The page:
She is one of the most remarkable artistes the Vaudeville stage has ever known, and there is not her equal upon the present stage. She is a consummate actress to her finger tips. She is a refined and subtle idyll, whose work is rich in shading and colour, whose vivacity is gay and spontaneous, and who is weaver of persistent delights and surprises. As a male impersonator she has no equal. All her songs and ‘business’ are the creations of a genius.
She was to gain the ultimate seal of approval when the then Princess of Wales, later Queen Mary, invited her to perform in a private recital. Performing in front of the Princess and ‘an assemblage of the nobility at the home of Lord Iveagh,’ Vesta Tilley did not disappoint:
The Princess was much interested, Miss Tilley says, in the way she did up her hair in braids so as to enable her to wear a wig that does not reveal by the bulging back that she is a woman. Her Royal Highness expressed surprise at the labour and care essential to Miss Tilley’s make up.
The Bournemouth Graphic concludes by stating how Vesta Tilley is ‘the idol, not of London alone, but of all England, Scotland, Ireland and Wales, not to mention the majority of the United States of America.’
‘Nuts and Swankers’ – Hetty King
But Vesta Tilley was not the only British male impersonator taking the world by storm in the early twentieth century. Hetty King, too, found fame in Britain and around the globe with her male impersonations.
Born on 4 April 1883, Hetty King began performing solo music hall acts in 1902. By 1906 the Penny Illustrated Paper is already labelling her ‘the Famous Male Impersonator,’ picturing her in a range of different roles, ‘in evening dress, as a sailor, a solider, and a policeman.’ Like Vesta Tilley, she also starred in pantomimes, but her range as a male impersonator was said to be even greater than her contemporary.
Seeing ‘phenomenal success in London and the Provinces,’ according to the South Wales Daily Post, September 1907, by 1912 Hetty King had cemented herself as a ‘well-known male impersonator.’ In July of that year, she wrote a fascinating piece for Pearson’s Weekly, explaining where she got her inspiration from, how she perfected her art, and how she had become an important fashion influence.
For example, a chance encounter with a type of young man known as a ‘Nut’ fuelled her interest in imitating him and his type. He had saved her from drowning after her boat capsized on an outing with her husband, and ‘from that moment [she] resolved to study this type,’ her ‘Nut’ impression becoming an important part of her repertoire.
Hetty King provides this wonderful anecdote on how she perfected her ‘Nut’ impersonation:
A short time back I followed a young guardsman in Hyde Park for over two miles to get hold of his military swagger. This type of soldier has an attractive springy stride, which he has cultivated from long acquaintance with the saddle.
And in contrast to the ‘Nut’ you had the ‘Swanker,’ identifiable by his ‘flash suits, gaudy socks, and weirdly coloured ties.’ Hetty King was unfortunate enough to be stung by a ‘Swanker,’ when she had in the past been saved by a ‘Nut.’ A ‘Swanker’ had begged to borrow an item of her clothing for a fancy dress ball, the request written on ‘costly gilt edged notepaper.’ Hetty obliged, but was stunned to receive a letter from the young man stating that he had pawned the waistcoat she had leant him, after his finances had run low.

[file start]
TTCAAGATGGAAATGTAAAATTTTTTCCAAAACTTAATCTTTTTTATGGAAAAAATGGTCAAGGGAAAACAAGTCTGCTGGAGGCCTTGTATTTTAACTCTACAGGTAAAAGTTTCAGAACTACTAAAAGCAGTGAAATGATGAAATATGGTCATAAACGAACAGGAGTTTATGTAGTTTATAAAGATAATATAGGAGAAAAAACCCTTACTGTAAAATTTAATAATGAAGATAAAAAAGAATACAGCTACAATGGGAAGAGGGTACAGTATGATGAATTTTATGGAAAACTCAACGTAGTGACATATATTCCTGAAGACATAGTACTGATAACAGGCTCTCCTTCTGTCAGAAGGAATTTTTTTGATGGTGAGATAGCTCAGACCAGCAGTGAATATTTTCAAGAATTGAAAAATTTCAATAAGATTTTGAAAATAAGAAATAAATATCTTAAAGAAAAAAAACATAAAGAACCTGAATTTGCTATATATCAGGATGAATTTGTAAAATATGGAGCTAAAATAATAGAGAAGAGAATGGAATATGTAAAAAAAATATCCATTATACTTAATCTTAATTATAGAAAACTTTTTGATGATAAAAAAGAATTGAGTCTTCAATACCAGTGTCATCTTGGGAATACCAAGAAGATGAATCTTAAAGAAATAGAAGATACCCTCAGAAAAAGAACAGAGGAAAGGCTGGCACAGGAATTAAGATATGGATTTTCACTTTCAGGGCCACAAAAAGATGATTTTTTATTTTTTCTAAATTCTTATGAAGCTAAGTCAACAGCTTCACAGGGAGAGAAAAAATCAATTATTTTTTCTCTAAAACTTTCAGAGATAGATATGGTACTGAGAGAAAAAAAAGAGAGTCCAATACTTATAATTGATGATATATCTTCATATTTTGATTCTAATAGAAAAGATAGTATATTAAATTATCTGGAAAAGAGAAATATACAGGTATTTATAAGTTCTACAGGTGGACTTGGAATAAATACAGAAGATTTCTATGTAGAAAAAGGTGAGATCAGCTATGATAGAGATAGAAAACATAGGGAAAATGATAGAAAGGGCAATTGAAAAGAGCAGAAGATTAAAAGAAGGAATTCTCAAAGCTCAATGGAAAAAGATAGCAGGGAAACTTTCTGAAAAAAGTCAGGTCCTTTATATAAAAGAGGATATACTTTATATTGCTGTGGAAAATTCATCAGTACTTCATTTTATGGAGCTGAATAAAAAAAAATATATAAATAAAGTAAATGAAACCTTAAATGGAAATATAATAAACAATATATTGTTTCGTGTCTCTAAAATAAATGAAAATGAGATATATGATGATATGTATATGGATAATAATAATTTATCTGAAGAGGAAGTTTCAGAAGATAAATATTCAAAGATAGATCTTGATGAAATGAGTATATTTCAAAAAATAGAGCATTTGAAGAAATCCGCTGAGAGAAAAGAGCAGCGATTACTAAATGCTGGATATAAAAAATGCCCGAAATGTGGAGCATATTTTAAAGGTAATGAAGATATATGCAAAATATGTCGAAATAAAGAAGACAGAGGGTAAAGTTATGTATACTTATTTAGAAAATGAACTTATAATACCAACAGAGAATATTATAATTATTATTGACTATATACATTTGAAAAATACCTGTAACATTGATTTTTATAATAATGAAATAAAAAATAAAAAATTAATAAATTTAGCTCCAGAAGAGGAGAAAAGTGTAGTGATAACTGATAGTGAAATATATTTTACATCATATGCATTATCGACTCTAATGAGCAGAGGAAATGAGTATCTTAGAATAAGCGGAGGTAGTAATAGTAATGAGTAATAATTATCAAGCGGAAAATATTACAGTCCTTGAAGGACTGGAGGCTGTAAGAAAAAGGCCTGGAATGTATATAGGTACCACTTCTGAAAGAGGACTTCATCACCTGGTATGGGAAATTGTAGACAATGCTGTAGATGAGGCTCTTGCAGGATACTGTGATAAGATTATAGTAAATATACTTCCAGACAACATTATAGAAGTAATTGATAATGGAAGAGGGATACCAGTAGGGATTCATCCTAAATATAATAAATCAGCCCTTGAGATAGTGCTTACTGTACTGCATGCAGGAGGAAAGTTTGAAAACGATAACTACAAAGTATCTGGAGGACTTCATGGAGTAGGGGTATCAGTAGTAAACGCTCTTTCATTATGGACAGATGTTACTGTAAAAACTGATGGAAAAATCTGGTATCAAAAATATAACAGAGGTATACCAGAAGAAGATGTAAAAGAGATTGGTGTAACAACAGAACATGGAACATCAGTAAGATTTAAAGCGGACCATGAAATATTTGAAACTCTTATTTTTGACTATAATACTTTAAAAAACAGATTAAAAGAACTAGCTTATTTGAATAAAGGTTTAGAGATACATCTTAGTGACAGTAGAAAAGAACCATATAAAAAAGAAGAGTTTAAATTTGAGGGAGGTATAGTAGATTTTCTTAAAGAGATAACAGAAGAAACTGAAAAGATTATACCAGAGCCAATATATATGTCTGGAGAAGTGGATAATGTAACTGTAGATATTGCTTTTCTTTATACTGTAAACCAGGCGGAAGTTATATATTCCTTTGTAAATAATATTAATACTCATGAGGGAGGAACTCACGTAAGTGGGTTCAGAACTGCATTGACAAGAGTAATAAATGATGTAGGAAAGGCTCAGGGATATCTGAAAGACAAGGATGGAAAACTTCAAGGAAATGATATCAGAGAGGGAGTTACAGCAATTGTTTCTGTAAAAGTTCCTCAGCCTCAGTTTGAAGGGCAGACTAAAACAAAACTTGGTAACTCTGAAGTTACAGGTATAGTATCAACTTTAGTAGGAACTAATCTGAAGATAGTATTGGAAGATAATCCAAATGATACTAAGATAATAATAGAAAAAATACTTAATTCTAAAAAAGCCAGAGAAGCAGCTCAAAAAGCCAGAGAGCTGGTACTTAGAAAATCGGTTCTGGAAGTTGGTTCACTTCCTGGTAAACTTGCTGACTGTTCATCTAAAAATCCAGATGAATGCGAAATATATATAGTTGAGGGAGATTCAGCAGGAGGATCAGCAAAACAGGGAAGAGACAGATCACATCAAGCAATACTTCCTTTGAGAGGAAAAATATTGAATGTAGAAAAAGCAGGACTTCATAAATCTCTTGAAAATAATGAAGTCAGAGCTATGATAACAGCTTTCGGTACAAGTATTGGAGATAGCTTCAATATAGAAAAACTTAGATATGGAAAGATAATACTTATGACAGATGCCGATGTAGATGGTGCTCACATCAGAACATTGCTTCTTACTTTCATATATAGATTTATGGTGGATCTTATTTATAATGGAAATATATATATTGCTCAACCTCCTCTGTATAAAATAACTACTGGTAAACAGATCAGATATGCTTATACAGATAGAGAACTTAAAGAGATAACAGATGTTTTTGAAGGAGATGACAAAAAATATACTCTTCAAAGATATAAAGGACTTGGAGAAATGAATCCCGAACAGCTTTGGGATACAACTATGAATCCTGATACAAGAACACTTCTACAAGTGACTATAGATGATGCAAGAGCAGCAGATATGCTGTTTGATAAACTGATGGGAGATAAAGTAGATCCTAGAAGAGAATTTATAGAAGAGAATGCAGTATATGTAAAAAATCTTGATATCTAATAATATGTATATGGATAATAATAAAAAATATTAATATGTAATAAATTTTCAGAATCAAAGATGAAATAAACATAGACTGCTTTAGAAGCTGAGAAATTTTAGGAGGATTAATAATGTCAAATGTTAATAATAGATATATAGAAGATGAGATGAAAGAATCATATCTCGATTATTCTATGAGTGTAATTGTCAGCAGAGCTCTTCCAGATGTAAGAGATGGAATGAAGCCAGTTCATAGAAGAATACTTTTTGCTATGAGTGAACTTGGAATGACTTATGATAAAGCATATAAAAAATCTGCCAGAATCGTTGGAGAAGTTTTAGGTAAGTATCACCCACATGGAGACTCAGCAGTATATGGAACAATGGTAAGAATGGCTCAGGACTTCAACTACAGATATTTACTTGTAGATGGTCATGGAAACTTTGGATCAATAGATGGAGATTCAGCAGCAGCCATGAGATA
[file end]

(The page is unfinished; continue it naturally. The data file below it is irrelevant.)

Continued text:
Indeed, men around the world wanted to dress just like the famous male impersonator Hetty King. She writes how:
Every morning my post bag is crammed with letters from youths asking for the address of my tailor, but that is a secret I shall never let out. Several men have written to ask if they should wear corsets in order to get their coats to fit well into the waist. My advice to those who wish to dress well is to go to a good tailor, pay attention to details, and always put simplicity before exaggeration. The average woman always admires a ‘Nut,’ but she scorns an overdressed ‘Swanker.’
Meanwhile, Hetty King was also inspiring clothing trends. In America, the ‘Hetty King waistcoat’ was developed, which ‘consisted of a white evening waistcoat with the opening edged with a thin line of black.’ The new collar she had invented also took off there.
What is evident from this wonderful piece is the care and attention Hetty King put into her act. Not only was she paying attention to the mannerisms of the men she copied, the vivid detail that she gave to their costuming made her act a consummate art form, one that was copied by the very men she parodied.
Six Days Leave
By the outbreak of the First World War, Vesta Tilley, the ‘Peter Pan of Her Sex‘ (Leeds Mercury) had just entered her fifties, but what perhaps was to be her biggest role yet was to come. For she had created one of her best known characters, the character that made her, for better or for worse, ‘England’s greatest recruiting sergeant.’
It tells of the troubles and trials (far worse than the trenches) of a Tommy reaching ‘Blighty’ on leave. At the London Coliseum a few weeks ago this created quite a furore.
The newspaper advises that ‘You will be sorry if you miss it.’ Meanwhile, Vesta Tilley was also staring on the silver screen. In 1916 she appeared in silent film The Girl Who Loves a Soldier, adopting the role of a young woman engaged to a soldier on the front, and of course playing a role of a soldier, for which she was so famous. You can read more about Vesta Tilley’s foray into film here.